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July-September 2006 Pulse Survey Analysis:
Getting Your Captive Rated

 In partnership with, Towers Watson conducted this pulse survey to take a look at the issues involved in reinsuring your captive.

This analysis was written by analysts at Towers Watson.

The July Pulse Survey asked questions about having a captive rated by an outside rating agency. The survey elicited 43 responses, with 26 being from single-parent captives and 17 being from group captives.

Towers Watson asked whether or not captive owners had considered having their captives rated. Of the 37 respondents to this question, most (43.2%) said no. Another 32.4% have considered it, but haven’t explored it further. Another 13.5% have considered it and have done some in-depth study as to its value. Finally, 10% have already had their captive rated.

Of the 20 respondents to the next question about which rating service they would use, most (55%) would use A.M. Best, while 15% would use S&P and another 25% are not sure who they would use. One response said they would also consider Moody’s. Analysis: Towers Watson was not surprised by these results, given A.M. Best’s reputation as the primary rating agency for insurers, and its greater visibility at captive conferences and in the press. Nevertheless, S&P is frequently used because, outside of the insurance industry, S&P is more well-known and, depending on the reason for the rating, there are instances when using S&P is more in line with the captive’s and its parent’s needs. This was discussed in the Captive Insurance Company Reports article in July 2006, Case Study: Obtaining an S&P Captive Rating. The Moody’s response is a bit of a surprise, given it is primarily a credit agency, not an insurer rating service. Nevertheless, we do believe, when tracking financial strength of insurers in general, that Moody’s is also an excellent resource.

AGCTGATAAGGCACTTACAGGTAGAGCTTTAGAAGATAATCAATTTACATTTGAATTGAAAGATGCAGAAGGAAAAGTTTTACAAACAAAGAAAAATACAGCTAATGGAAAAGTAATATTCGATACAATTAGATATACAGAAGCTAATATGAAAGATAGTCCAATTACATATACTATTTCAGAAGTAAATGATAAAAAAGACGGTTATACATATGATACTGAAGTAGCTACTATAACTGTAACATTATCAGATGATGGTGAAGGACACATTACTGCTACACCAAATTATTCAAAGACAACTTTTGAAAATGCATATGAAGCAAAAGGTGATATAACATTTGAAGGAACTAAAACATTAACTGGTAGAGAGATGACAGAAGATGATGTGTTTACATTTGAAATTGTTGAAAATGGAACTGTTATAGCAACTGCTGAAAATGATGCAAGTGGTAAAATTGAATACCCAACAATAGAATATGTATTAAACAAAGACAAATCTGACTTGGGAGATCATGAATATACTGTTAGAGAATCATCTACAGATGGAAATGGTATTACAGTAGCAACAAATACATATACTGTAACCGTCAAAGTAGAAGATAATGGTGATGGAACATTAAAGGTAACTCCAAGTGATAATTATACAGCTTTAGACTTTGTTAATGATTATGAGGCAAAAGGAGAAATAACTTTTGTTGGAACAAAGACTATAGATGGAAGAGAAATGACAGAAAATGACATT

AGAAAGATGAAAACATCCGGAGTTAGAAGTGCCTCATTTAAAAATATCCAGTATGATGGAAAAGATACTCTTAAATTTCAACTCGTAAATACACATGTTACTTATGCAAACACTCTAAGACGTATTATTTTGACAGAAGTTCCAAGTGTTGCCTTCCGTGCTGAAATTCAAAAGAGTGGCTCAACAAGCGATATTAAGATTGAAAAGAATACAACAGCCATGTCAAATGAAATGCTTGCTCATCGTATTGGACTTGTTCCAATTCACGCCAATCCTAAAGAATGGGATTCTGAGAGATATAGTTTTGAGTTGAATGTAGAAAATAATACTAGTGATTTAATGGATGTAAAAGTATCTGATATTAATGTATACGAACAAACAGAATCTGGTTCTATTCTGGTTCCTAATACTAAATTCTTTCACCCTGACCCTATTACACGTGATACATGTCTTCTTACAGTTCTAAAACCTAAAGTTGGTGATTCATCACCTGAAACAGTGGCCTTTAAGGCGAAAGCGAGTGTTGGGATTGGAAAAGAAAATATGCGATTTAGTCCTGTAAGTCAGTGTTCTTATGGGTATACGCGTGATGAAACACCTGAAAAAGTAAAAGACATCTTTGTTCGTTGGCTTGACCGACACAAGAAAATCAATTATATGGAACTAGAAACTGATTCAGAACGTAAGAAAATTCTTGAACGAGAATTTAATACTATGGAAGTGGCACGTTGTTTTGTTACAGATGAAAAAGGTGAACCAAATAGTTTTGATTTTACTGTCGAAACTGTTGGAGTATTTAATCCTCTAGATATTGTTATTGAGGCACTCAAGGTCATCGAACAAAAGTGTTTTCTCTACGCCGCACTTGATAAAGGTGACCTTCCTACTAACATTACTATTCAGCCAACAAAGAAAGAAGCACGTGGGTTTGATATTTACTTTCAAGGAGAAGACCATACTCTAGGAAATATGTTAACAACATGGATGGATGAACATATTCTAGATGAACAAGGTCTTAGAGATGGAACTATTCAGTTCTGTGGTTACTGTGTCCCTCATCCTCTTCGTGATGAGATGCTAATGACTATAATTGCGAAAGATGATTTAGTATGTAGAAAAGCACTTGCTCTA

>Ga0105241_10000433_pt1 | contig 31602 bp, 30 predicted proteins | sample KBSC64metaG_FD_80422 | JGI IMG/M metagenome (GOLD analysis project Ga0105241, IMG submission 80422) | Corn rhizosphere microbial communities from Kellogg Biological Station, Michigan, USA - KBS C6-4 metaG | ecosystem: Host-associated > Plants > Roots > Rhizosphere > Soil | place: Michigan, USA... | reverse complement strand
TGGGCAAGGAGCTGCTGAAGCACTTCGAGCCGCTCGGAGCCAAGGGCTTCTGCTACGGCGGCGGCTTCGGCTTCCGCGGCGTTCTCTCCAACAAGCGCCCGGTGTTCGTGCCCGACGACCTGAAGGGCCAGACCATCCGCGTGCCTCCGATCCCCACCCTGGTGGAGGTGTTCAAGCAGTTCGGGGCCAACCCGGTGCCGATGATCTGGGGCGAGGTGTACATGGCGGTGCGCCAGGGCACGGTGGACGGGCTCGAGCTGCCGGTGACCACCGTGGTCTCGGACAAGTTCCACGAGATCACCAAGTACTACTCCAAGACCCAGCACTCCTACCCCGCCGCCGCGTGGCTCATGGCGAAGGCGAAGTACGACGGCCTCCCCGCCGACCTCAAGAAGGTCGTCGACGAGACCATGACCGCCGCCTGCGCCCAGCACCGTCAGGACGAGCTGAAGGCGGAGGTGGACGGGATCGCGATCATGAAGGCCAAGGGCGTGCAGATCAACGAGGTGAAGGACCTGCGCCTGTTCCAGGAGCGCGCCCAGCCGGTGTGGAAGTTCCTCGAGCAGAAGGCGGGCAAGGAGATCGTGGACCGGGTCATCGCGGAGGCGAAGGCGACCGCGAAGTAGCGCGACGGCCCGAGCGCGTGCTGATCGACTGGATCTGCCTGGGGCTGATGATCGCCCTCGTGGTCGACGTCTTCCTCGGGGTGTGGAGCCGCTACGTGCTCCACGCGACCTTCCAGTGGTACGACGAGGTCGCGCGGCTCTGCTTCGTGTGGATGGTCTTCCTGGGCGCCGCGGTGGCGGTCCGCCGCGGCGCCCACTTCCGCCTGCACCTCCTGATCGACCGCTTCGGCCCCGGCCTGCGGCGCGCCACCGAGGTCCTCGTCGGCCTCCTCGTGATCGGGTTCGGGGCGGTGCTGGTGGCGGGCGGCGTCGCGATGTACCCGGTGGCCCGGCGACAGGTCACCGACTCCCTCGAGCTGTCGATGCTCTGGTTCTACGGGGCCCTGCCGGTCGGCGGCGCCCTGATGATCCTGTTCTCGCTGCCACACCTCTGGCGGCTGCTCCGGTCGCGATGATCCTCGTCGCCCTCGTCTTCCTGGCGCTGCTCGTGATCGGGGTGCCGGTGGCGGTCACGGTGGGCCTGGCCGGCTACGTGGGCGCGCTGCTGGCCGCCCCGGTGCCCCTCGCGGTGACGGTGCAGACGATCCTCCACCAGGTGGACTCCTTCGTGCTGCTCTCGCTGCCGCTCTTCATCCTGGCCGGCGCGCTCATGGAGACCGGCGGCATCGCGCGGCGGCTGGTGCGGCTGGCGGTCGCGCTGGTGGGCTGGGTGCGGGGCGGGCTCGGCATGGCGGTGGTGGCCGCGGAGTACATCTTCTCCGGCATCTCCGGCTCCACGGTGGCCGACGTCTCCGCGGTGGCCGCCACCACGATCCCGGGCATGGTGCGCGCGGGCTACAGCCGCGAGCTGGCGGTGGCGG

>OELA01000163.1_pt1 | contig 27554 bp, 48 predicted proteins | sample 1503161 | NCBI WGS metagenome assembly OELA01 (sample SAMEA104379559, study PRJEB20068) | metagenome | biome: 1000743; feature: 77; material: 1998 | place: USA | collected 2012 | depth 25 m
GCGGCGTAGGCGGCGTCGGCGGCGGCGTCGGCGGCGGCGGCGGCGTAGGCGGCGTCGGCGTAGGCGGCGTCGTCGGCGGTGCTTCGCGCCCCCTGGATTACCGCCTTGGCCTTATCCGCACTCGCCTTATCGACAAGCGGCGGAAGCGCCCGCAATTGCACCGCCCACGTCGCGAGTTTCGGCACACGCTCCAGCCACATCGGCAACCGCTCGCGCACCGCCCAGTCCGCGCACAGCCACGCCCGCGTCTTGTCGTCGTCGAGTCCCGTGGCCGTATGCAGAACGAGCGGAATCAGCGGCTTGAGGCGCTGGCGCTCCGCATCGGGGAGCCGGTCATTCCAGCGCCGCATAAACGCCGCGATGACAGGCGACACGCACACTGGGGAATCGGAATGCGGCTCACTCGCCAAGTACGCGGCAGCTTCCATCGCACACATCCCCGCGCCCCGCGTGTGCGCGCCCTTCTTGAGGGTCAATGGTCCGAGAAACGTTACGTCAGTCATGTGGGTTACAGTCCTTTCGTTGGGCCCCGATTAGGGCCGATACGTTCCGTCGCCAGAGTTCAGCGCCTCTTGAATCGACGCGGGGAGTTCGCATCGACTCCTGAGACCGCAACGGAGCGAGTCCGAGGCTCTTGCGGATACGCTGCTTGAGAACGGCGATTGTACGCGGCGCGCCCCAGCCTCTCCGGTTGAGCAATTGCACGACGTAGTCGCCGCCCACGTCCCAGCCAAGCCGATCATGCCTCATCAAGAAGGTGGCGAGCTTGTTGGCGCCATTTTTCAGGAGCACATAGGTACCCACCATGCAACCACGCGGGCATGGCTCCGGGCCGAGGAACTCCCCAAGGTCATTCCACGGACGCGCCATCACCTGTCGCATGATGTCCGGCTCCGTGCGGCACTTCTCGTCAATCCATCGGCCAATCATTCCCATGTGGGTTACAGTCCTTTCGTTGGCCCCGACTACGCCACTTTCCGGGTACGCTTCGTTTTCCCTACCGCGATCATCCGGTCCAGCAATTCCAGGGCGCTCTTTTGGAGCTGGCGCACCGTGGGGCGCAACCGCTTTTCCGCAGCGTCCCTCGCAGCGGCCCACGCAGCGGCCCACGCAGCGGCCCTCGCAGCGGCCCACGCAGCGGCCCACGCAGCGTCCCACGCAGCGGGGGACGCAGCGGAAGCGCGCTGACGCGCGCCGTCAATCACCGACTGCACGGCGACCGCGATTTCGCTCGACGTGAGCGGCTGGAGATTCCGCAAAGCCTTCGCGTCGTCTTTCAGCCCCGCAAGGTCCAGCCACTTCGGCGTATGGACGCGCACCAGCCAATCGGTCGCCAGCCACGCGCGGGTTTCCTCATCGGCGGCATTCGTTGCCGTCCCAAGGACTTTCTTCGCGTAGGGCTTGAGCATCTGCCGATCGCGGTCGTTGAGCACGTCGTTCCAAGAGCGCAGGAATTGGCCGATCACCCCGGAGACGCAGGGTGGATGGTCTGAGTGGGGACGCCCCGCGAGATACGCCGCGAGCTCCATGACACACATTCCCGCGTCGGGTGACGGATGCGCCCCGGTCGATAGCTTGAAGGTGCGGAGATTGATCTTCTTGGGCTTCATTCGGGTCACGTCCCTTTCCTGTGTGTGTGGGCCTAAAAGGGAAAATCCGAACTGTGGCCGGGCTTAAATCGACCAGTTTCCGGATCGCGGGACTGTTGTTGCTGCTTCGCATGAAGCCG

Why would someone want to have their captive rated? The majority (52.6%) of the 19 respondents to this question wanted help with reinsurance. Another 47.4% wanted help with fronting issues. A smaller group of 26.2% wanted to write third-party coverages, and just 21.1% felt they needed to assuage executive management. Three additional comments from respondents indicated it would be valuable to obtain market approval, to satisfy vendors who require rated paper, and for securitization. (Note: Multiple answers were acceptable.) Analysis: Again, these are in line with expectations. Nevertheless, another reason many captive owners might want to have their captives rated has to do with assisting in setting a financial strategy and determining a better capital management structure, including forecasting capital direction. This approach is more in line with using the rating process as a tool for more effective capital management, as opposed to reacting to insurance market conditions.

Why would someone not want to have their captive rated? A sizable majority (61.5%) of the 13 respondents did not believe it was necessary or of significant value. Another 38.5% felt there might be negative ramifications if the rating is either poor or subsequently downgraded. Another 15.2% felt it was too expensive. (Again, multiple answers were acceptable.) Analysis: Good concerns, but from what we understand, a captive owner can go through most of the rating process without actually having the results published. This allows the captive owner to take advantage of the process without having anything made public. Of course, this needs to be arranged carefully to make sure the process does not go too far beyond the point of no return, or that point in time where the rating agency has to make the results public.


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